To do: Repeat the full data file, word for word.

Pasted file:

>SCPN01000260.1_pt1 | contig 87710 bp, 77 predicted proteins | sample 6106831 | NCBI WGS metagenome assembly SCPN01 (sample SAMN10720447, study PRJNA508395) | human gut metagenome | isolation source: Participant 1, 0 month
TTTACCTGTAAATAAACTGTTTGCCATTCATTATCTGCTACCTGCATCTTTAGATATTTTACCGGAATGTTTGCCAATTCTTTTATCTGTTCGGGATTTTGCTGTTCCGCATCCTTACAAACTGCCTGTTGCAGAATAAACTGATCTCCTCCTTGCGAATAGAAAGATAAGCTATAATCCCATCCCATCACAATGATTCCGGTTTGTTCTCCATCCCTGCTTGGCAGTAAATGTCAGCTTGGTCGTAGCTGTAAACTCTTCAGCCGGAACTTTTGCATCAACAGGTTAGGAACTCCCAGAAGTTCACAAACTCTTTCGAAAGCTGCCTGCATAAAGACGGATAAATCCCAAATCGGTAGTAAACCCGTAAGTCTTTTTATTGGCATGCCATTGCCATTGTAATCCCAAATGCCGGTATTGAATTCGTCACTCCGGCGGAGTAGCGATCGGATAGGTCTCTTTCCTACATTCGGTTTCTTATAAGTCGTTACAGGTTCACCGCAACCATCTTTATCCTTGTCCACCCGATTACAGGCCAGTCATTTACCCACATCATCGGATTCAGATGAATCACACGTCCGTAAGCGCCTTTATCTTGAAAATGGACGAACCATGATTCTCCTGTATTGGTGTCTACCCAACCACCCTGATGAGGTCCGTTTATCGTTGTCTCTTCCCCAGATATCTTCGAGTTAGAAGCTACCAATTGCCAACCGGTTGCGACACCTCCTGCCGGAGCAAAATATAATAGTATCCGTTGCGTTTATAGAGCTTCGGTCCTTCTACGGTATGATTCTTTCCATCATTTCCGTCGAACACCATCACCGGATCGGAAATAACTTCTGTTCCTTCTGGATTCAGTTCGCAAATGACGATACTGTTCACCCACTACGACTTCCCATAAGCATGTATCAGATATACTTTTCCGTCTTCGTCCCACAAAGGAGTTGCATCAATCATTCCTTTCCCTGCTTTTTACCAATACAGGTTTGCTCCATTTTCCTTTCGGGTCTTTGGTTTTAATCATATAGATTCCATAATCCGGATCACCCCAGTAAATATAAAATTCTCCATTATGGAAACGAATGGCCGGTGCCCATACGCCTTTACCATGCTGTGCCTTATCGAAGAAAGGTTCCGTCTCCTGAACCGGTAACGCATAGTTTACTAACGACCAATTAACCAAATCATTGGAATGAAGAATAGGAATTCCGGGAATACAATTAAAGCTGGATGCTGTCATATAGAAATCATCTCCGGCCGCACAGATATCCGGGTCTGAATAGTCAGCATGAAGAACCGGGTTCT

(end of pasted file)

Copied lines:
>SCPN01000260.1_pt1 | contig 87710 bp, 77 predicted proteins | sample 6106831 | NCBI WGS metagenome assembly SCPN01 (sample SAMN10720447, study PRJNA508395) | human gut metagenome | isolation source: Participant 1, 0 month
TTTACCTGTAAATAAACTGTTTGCCATTCATTATCTGCTACCTGCATCTTTAGATATTTTACCGGAATGTTTGCCAATTCTTTTATCTGTTCGGGATTTTGCTGTTCCGCATCCTTACAAACTGCCTGTTGCAGAATAAACTGATCTCCTCCTTGCGAATAGAAAGATAAGCTATAATCCCATCCCATCACAATGATTCCGGTTTGTTCTCCATCCCTGCTTGGCAGTAAATGTCAGCTTGGTCGTAGCTGTAAACTCTTCAGCCGGAACTTTTGCATCAACAGGTTAGGAACTCCCAGAAGTTCACAAACTCTTTCGAAAGCTGCCTGCATAAAGACGGATAAATCCCAAATCGGTAGTAAACCCGTAAGTCTTTTTATTGGCATGCCATTGCCATTGTAATCCCAAATGCCGGTATTGAATTCGTCACTCCGGCGGAGTAGCGATCGGATAGGTCTCTTTCCTACATTCGGTTTCTTATAAGTCGTTACAGGTTCACCGCAACCATCTTTATCCTTGTCCACCCGATTACAGGCCAGTCATTTACCCACATCATCGGATTCAGATGAATCACACGTCCGTAAGCGCCTTTATCTTGAAAATGGACGAACCATGATTCTCCTGTATTGGTGTCTACCCAACCACCCTGATGAGGTCCGTTTATCGTTGTCTCTTCCCCAGATATCTTCGAGTTAGAAGCTACCAATTGCCAACCGGTTGCGACACCTCCTGCCGGAGCAAAATATAATAGTATCCGTTGCGTTTATAGAGCTTCGGTCCTTCTACGGTATGATTCTTTCCATCATTTCCGTCGAACACCATCACCGGATCGGAAATAACTTCTGTTCCTTCTGGATTCAGTTCGCAAATGACGATACTGTTCACCCACTACGACTTCCCATAAGCATGTATCAGATATACTTTTCCGTCTTCGTCCCACAAAGGAGTTGCATCAATCATTCCTTTCCCTGCTTTTTACCAATACAGGTTTGCTCCATTTTCCTTTCGGGTCTTTGGTTTTAATCATATAGATTCCATAATCCGGATCACCCCAGTAAATATAAAATTCTCCATTATGGAAACGAATGGCCGGTGCCCATACGCCTTTACCATGCTGTGCCTTATCGAAGAAAGGTTCCGTCTCCTGAACCGGTAACGCATAGTTTACTAACGACCAATTAACCAAATCATTGGAATGAAGAATAGGAATTCCGGGAATACAATTAAAGCTGGATGCTGTCATATAGAAATCATCTCCGGCCGCACAGATATCCGGGTCTGAATAGTCAGCATGAAGAACCGGGTTCT